Forum for Science, Industry and Business

Sponsored by:     3M 
Search our Site:

 

CMU neuroscientists identify how the brain works to select what we (want to) see

22.02.2012
Use of diffusion spectrum imaging, pioneered in Pittsburgh, enabled major discovery

If you are looking for a particular object — say a yellow pencil — on a cluttered desk, how does your brain work to visually locate it?


The three colors demonstrate one-to-one mapping from the first place visual information comes from the eyes and its path to the parietal cortex. Credit: Carnegie Mellon University

For the first time, a team led by Carnegie Mellon University neuroscientists has identified how different neural regions communicate to determine what to visually pay attention to and what to ignore. This finding is a major discovery for visual cognition and will guide future research into visual and attention deficit disorders.

The study, published in the Journal of Neuroscience, used various brain imaging techniques to show exactly how the visual cortex and parietal cortex send direct information to each other through white matter connections in order to specifically pick out the information that you want to see.

"We have demonstrated that attention is a process in which there is one-to-one mapping between the first place visual information comes from the eyes into the brain and beyond to other parts of the brain," said Adam S. Greenberg, postdoctoral fellow in the Dietrich College of Humanities and Social Sciences' Department of Psychology and lead author of the study.

"With so much information in the visual world, it's dramatic to think that you have an entire system behind knowing what to pay attention to," said Marlene Behrmann, professor of psychology at CMU and a renowned expert in using brain imaging to study the visual perception system. "The mechanisms show that you can actually drive the visual system — you are guiding your own sensory system in an intelligent and smart fashion that helps facilitate your actions in the world."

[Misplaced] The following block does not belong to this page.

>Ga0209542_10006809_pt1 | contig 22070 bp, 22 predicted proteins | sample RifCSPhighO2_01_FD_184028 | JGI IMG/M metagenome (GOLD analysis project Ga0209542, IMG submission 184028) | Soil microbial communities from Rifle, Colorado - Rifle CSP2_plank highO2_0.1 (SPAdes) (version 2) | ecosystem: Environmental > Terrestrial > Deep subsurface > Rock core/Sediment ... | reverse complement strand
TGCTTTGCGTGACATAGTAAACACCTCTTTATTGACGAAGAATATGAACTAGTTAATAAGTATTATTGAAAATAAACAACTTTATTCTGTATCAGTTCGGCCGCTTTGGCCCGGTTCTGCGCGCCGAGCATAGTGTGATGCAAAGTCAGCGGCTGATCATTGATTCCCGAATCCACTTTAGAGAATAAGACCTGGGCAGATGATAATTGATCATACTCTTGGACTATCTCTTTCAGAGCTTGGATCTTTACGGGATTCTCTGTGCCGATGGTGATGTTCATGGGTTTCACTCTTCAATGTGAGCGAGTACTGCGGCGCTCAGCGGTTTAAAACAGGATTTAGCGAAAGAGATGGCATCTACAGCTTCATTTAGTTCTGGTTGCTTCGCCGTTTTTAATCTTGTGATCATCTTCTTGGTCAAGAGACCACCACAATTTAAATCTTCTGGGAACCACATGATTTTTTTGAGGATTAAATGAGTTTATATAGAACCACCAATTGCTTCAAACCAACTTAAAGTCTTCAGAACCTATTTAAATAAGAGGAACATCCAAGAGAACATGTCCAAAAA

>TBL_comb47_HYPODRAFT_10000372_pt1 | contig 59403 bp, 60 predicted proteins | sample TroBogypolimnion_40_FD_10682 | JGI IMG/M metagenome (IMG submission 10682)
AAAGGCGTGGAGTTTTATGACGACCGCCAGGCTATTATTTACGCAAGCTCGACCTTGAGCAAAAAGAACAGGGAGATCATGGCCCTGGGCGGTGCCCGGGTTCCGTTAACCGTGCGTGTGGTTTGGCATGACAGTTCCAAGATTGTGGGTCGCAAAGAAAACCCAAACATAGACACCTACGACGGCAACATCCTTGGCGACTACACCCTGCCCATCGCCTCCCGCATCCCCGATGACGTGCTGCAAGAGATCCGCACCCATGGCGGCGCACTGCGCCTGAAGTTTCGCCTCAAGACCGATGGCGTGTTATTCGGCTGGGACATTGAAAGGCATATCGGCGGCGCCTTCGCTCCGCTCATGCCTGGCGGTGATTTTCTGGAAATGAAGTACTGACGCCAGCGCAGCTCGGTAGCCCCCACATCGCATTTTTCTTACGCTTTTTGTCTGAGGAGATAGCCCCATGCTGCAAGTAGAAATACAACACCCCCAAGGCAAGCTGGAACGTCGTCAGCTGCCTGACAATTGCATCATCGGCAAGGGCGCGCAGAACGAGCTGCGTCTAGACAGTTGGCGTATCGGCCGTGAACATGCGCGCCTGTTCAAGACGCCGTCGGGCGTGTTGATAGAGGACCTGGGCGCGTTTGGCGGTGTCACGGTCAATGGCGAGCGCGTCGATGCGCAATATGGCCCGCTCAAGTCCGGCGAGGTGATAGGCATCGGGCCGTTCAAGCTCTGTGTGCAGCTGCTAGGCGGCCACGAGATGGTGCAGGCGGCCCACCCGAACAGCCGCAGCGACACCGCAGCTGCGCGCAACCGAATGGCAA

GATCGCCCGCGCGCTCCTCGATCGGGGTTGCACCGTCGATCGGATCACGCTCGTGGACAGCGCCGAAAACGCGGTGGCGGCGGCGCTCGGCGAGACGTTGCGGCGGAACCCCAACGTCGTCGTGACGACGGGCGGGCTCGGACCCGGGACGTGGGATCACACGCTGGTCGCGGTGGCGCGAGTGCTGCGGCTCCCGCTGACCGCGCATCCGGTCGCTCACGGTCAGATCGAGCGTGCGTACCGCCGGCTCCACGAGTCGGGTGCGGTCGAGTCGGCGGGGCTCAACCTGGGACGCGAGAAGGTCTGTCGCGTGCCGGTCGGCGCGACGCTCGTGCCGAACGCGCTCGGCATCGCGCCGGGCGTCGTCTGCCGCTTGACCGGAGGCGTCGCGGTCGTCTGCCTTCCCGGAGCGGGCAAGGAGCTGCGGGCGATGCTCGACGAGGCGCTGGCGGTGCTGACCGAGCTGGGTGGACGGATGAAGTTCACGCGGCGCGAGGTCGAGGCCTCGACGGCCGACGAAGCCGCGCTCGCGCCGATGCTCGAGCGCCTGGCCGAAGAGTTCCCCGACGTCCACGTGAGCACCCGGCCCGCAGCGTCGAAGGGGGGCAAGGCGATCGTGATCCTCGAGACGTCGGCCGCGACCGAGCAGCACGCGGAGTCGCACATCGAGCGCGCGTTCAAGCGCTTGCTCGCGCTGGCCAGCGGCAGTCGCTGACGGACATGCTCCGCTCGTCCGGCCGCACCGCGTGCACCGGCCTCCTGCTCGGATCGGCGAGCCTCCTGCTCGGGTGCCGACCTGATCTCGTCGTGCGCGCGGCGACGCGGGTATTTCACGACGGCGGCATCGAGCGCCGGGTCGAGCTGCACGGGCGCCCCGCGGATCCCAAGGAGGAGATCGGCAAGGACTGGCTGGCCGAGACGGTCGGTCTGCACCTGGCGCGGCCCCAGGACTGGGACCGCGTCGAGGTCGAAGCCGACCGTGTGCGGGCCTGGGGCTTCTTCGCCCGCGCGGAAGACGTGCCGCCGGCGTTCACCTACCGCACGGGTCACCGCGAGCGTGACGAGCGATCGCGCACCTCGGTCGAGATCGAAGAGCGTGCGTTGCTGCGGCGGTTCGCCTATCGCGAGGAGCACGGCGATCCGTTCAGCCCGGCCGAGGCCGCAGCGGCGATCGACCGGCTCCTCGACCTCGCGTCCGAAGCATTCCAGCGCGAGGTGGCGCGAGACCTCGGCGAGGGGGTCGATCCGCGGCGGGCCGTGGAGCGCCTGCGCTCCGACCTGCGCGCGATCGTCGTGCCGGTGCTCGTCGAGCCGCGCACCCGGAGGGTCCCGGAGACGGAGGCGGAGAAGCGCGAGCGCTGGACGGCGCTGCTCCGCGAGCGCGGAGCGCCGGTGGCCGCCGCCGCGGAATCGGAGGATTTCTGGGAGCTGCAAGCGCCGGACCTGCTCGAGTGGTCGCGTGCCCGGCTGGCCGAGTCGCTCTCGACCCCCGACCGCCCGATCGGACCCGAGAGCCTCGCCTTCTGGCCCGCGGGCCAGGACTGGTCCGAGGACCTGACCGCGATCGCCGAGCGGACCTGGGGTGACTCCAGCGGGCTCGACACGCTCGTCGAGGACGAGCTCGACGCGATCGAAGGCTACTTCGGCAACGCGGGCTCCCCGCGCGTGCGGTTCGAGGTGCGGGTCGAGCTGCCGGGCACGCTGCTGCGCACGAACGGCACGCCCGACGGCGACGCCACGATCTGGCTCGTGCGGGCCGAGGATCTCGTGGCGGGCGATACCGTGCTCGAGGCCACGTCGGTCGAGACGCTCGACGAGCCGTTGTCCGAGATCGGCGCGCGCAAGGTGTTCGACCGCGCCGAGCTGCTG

For the study, the research team conducted two sets of experiments with five adults. They first used several different functional brain scans to identify regions in the brain responsible for visual processing and attention. One task had the participants look at a dot in the center of the screen while six stimuli danced around the dot. The second task asked the participants to respond to the stimuli one at a time. These scans determined the regions in both the visual and parietal cortices. The researchers could then look for connectivity between these regions.

The second part of the experiment collected anatomical data of the brain's white matter connectivity while the participants had their brains scanned without performing any tasks. Then, the researchers combined the results with those from the functional experiments to show how white matter fibers tracked from the regions determined previously, the visual cortex and the parietal cortex. The results demonstrated that the white matter connections are mapped systematically, meaning that direct connections exist between corresponding visual field locations in visual cortex and parietal cortex.

The researchers used a technique called "diffusion spectrum imaging," a new procedure pioneered at Carnegie Mellon and the University of Pittsburgh to generate the fiber tracts of the white matter connectivity. This method was combined with high-resolution tractography and provides scientists with better estimates of the hard-wired connections between brain regions and increased accuracy over conventional tractography methods, such as those typically used with diffusion tensor imaging.

"The work done in collaboration with the University of Pittsburgh researchers exploits a very new, precise and cutting edge methodology," Behrmann said.

"Because we know that training can alter white matter, it might be possible, through training, that the ability to filter out irrelevant or unwanted information could be improved," Greenberg said.